Saturday Sci-Fi

Check out SciFi.com today for the usual science-fiction fare. Lots of goodies to scope out. SciCinema Saturday starts at 9:00 a.m. and culminates with Christina Ricci’s werewolf movie Cursed. Todays movie theme seems to be “evil things that stalk and kill young people”.

SciFi Channel’s Saturday movies always seem to have a theme to me. Maybe I’m nuts.

One of the discussions I had on one of my science posts yesterday was the idea of the space elevator. According to the Wikipedia definition:

A space elevator is a proposed structure designed to transport material from a celestial body‘s surface into space. Many different types of space elevators have been suggested. They all share the goal of replacing rocket propulsion with the traversal of a fixed structure via a mechanism not unlike an elevator in order to move material into or beyond orbit. Space elevators have also sometimes been referred to as beanstalks, space bridges, space lifts, space ladders or orbital towers.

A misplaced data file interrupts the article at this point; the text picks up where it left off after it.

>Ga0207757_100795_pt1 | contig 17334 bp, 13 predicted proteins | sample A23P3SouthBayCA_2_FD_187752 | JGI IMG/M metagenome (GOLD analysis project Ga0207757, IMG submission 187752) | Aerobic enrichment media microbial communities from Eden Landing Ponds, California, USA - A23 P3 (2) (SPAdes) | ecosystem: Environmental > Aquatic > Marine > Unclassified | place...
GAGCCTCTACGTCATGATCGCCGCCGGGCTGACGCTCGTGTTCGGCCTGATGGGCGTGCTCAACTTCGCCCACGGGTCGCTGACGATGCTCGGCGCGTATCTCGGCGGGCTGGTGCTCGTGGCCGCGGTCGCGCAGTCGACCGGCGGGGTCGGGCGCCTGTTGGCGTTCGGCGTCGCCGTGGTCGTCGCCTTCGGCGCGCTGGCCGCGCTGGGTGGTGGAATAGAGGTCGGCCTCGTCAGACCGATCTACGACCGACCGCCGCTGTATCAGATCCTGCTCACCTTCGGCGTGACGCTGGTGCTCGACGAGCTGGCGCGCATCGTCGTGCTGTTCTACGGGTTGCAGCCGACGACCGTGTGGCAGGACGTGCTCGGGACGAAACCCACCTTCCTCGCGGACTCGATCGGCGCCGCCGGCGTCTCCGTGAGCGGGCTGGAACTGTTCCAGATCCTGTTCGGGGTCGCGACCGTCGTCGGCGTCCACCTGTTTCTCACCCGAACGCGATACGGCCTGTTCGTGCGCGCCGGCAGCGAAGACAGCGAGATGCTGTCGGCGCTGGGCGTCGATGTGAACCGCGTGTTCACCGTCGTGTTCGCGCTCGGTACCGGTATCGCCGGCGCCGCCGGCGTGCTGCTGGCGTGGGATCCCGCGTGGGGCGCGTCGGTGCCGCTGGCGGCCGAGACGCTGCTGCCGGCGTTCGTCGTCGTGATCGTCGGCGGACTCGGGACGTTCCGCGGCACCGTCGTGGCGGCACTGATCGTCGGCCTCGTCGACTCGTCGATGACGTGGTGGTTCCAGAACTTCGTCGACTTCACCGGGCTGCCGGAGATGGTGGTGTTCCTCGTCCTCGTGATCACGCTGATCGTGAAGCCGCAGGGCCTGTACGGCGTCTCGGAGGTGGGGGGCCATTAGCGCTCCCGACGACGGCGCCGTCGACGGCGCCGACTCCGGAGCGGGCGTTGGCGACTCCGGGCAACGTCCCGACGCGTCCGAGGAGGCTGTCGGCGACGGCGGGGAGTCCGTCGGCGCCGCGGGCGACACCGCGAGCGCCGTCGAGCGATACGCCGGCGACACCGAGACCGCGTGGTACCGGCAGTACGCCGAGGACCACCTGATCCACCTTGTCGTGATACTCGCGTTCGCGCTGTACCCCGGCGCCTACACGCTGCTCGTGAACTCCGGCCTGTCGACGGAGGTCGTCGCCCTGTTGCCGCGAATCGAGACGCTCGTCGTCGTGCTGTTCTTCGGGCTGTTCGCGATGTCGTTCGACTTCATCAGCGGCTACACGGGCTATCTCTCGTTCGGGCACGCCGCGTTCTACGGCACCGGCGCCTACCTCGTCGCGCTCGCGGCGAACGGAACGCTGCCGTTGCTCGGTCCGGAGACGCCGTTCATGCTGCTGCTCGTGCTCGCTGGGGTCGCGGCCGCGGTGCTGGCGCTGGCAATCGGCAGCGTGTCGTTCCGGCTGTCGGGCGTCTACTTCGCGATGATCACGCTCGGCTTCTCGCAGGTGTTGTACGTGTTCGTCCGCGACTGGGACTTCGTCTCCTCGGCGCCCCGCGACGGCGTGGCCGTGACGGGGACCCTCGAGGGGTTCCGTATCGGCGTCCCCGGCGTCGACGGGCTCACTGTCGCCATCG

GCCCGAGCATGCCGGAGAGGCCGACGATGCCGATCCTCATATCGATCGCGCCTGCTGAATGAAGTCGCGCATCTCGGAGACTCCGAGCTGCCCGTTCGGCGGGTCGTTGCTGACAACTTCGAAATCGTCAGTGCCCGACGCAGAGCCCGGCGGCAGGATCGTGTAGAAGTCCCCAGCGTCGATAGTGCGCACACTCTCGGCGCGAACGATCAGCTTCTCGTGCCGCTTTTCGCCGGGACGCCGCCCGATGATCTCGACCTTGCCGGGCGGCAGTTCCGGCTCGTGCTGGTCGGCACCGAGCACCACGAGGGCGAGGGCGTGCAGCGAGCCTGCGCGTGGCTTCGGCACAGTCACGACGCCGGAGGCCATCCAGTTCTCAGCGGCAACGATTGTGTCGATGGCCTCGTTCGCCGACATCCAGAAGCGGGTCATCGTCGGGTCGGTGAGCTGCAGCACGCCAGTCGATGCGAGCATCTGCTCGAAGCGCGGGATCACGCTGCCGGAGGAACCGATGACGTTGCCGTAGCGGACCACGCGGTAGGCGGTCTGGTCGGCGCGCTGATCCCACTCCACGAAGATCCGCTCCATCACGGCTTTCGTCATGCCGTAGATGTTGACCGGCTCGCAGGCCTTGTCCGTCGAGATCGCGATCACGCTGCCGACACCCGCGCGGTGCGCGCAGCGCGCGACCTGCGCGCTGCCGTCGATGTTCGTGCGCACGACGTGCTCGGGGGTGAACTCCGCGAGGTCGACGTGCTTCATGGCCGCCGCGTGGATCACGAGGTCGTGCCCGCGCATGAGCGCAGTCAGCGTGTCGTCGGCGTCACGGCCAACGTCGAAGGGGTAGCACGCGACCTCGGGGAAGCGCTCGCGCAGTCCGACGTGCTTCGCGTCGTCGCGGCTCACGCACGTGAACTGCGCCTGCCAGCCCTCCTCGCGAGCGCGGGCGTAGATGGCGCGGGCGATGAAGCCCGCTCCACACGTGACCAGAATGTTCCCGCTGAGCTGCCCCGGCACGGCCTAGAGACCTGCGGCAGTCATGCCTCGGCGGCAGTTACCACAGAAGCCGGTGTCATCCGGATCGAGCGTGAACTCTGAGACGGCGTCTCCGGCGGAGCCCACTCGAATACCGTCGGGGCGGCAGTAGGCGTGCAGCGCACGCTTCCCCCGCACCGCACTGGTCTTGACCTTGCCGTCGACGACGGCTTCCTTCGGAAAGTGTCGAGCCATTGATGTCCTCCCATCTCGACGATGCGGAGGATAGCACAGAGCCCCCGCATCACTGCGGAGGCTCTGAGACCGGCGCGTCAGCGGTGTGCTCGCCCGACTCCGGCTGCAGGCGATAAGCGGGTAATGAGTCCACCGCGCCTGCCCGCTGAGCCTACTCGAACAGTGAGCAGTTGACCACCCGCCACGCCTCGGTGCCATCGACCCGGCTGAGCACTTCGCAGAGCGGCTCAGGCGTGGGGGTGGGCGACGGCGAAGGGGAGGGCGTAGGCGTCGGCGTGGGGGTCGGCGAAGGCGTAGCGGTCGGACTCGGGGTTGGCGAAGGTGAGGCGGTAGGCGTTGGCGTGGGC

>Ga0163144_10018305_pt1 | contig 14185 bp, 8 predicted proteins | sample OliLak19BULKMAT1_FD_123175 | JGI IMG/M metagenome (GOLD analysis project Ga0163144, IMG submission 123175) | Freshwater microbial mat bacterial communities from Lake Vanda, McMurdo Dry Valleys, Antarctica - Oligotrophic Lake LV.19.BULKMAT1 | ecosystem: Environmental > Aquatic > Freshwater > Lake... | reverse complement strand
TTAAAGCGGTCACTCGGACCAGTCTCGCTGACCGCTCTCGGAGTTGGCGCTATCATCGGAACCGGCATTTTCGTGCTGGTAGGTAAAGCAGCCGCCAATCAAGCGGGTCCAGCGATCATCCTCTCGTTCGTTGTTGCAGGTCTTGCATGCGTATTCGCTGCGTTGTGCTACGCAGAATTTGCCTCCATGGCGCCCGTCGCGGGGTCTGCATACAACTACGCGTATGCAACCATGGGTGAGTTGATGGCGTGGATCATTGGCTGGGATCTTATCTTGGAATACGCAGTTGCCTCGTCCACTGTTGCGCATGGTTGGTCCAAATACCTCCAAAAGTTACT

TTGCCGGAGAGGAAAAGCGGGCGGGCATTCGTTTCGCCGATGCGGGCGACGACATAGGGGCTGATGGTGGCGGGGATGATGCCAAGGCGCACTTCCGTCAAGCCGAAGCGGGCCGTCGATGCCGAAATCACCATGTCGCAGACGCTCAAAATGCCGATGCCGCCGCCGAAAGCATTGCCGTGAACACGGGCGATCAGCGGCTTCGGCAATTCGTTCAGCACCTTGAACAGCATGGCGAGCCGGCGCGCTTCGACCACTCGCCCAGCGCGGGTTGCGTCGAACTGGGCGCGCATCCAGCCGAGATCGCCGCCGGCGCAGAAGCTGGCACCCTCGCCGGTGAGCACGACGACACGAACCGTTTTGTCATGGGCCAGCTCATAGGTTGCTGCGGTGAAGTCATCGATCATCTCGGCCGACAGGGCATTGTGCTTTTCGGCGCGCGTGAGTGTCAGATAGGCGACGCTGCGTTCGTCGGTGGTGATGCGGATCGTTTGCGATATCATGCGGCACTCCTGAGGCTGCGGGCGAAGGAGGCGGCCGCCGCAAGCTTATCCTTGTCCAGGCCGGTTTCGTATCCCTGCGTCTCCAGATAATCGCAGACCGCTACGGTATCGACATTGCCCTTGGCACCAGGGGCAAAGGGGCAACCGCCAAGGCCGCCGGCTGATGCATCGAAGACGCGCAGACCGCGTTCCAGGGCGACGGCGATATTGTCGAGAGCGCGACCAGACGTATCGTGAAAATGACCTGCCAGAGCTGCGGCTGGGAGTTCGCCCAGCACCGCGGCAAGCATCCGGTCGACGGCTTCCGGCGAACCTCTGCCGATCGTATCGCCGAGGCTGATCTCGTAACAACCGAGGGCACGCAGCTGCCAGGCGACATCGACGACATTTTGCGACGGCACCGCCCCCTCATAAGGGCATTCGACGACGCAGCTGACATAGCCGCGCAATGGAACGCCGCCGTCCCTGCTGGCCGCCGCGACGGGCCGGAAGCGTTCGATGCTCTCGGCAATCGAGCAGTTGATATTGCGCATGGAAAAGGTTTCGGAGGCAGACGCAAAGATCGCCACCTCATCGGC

The most common proposal is a tether, usually in the form of a cable or ribbon, spanning from the surface to a point beyond geosynchronous orbit. As the planet rotates, the inertia at the end of the tether counteracts gravity because of the centripetal force that keeps the cable taut. Vehicles can then climb the tether and escape the planet’s gravity without the use of rocket propulsion. Such a structure could theoretically permit delivery of cargo and people to orbit with transportation costs a fraction of those of more traditional methods of launching a payload into orbit.

Recent proposals for a space elevator are notable in their plans to incorporate carbon nanotubes into the tether design, thus providing a link between space exploration and nanotechnology.